How to use the Fetch API in Node.js, Deno, and Bun

    Craig Buckler

    In this article, we’ll look at how to use the Fetch API with Node.js, Deno, and Bun.

    Table of Contents

    Fetch API vs XMLHttpRequest

    Fetching data via an HTTP request is fundamental web application activity. You may have made such calls in the browser, but the Fetch API is natively supported in Node.js, Deno, and Bun.

    In a browser, you might request information from a server so you can display it without a full screen refresh. This is typically known as an Ajax request or a single page application (SPA). Between 1999 and 2015, XMLHttpRequest was the only option — and remains so if you want to show file upload progress. XMLHttpRequest is a fairly clunky callback-based API, but it permits fine-grained control and, despite the name, it’ll handle responses in formats other than XML — such as text, binary, JSON, and HTML.

    Browsers have implemented the Fetch API from 2015. It’s a simpler, easier, more consistent, promise-based alternative to XMLHttpRequest.

    Your server-side code may also want to make HTTP requests — typically to call APIs on other servers. From their first release, both the Deno and Bun runtimes usefully replicated the browser’s Fetch API so that similar code could run on both the client and server. Node.js required a third-party module such as node-fetch or axios until February 2022, when version 18 added the standard Fetch API. It’s still considered experimental, but you can now use fetch() everywhere with identical code in most cases.

    A Basic Fetch Example

    This simple example fetches response data from a URI:

    const response = await fetch('');

    The fetch() call returns a promise which resolves with a Response object providing information about the result. You can parse the HTTP response body into a JavaScript object using the promise-based .json() method:

    const data = await response.json();
    // do something exciting with the data object
    // ...

    Client-side vs Server-side Fetch

    The API may be identical across platforms, but browsers enforce restrictions when making client-side fetch() requests:

    • Cross-origin resource sharing (CORS)

      Client-side JavaScript can only communicate with API endpoints within its own domain. A script loaded from can call any service at, such as or

      It’s impossible to call a service on — unless that server permits access by setting an HTTP Access-Control-Allow-Origin header.

    • Content Security Policy (CSP)

      Your web sites/apps can set a Content-Security-Policy HTTP header or meta tag to control permitted assets in a page. It can prevent accidental or malicious injection of scripts, iframes, fonts, images, videos, and so on. For example, setting default-src 'self' stops fetch() requesting data outside its own domain (XMLHttpRequest, WebSocket, server-sent events, and beacons are also restricted).

    Server-side Fetch API calls in Node.js, Deno, and Bun have fewer restrictions, and you can request data from any server. That said, third-party APIs may:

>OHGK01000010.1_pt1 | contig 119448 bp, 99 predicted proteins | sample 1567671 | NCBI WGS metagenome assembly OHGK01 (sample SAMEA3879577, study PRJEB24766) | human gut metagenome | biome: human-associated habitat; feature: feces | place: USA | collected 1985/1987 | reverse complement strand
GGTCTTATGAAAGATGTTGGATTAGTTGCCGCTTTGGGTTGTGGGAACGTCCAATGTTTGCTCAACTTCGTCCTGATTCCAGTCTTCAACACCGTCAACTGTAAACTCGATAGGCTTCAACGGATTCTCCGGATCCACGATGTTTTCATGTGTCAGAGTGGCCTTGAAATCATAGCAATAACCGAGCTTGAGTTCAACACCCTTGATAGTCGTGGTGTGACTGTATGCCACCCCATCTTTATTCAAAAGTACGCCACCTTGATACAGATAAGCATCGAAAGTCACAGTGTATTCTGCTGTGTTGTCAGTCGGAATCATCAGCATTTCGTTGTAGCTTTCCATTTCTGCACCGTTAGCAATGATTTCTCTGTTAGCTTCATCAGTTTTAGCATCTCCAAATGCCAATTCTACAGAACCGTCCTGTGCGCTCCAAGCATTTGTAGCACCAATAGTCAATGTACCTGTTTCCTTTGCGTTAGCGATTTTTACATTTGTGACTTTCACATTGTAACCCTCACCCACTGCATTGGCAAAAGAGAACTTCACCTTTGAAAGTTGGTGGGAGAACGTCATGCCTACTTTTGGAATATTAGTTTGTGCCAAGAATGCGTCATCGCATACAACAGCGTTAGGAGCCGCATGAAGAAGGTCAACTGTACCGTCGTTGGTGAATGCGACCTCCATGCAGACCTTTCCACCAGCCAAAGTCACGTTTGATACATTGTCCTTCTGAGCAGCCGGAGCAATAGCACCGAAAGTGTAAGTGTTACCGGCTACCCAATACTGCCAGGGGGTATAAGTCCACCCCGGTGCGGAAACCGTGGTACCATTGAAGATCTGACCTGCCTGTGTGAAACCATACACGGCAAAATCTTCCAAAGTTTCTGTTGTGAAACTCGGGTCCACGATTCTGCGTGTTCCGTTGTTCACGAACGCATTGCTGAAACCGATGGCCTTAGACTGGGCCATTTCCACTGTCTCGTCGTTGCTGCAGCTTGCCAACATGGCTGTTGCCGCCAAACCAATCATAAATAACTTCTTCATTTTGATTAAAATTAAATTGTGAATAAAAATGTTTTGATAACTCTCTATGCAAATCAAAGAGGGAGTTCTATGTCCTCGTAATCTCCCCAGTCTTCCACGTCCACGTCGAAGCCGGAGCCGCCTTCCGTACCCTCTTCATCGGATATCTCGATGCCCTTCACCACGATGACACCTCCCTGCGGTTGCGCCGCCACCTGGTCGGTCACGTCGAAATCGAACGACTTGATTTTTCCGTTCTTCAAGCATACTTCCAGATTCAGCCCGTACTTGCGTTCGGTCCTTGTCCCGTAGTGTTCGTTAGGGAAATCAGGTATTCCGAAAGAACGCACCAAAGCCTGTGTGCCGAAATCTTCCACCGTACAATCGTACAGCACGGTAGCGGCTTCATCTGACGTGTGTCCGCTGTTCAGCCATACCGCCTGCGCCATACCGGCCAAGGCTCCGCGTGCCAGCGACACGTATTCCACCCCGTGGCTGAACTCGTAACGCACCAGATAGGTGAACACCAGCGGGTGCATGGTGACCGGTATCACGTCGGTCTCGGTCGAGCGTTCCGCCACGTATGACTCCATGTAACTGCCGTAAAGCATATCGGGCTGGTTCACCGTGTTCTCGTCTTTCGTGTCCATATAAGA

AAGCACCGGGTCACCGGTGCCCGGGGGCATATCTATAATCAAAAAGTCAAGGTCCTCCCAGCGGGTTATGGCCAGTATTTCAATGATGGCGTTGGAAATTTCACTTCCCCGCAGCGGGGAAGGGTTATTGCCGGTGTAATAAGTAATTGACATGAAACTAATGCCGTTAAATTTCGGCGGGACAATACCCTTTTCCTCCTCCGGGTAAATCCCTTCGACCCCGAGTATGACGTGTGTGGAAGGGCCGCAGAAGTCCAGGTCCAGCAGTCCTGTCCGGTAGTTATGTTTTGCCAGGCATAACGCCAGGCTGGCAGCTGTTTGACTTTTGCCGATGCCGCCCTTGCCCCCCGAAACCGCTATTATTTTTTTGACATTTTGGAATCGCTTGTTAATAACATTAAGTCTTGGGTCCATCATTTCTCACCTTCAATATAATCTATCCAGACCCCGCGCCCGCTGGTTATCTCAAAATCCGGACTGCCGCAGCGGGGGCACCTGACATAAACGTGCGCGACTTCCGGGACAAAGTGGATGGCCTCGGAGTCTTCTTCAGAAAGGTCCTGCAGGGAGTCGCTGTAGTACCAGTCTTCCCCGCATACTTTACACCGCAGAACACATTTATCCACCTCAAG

• require some sort of authentication or authorization using keys or OAuth
    • have maximum request thresholds, such as no more than one call per minute, or
    • make a commercial charge for access

    You can use server-side fetch() calls to proxy client-side requests so you can avoid CORS and CSP issues. That said, remember to be a conscientious web citizen and don’t bombard services with thousands of requests that could take them down!

    Custom Fetch Requests

    The example above requests data from the URI Below the surface, JavaScript creates a Request object, which represents the full details of that request such as the method, headers, body, and more.

    fetch() accepts two arguments:

    • the resource – a string or URL object, and
    • an optional options parameter with further request settings

    For example:

    const response = await fetch('', {
       method: 'GET',
       credentials: 'omit',
       redirect: 'error',
       priority: 'high'

    The options object can set following properties in Node.js or client-side code:

    property values
    method GET (the default), POST, PUT, PATCH, DELETE, or HEAD
    headers a string or Headers object
    body can be a string, JSON, blob, etc.
    mode same-origin, no-cors, or cors
    credentials omit, same-origin, or include cookies and HTTP authentication headers
    redirect follow, error, or manual handling of redirects
    referrer the referring URL
    integrity subresource integrity hash
    signal an AbortSignal object to cancel the request

    Optionally, you can create a Request object and pass it to fetch(). This may be practical if you can define API endpoints in advance or want to send a series similar requests:

    const request = new Request('', {
      method: 'POST',
      body: '{"a": 1, "b": 2, "c": 3}',
      credentials: 'omit'
    console.log(`fetching ${ request.url }`);
    const response = await fetch(request);

    Handling HTTP Headers

    You can manipulate and examine HTTP headers in the request and response using a Headers object. The API will be familiar if you’ve used JavaScript Maps: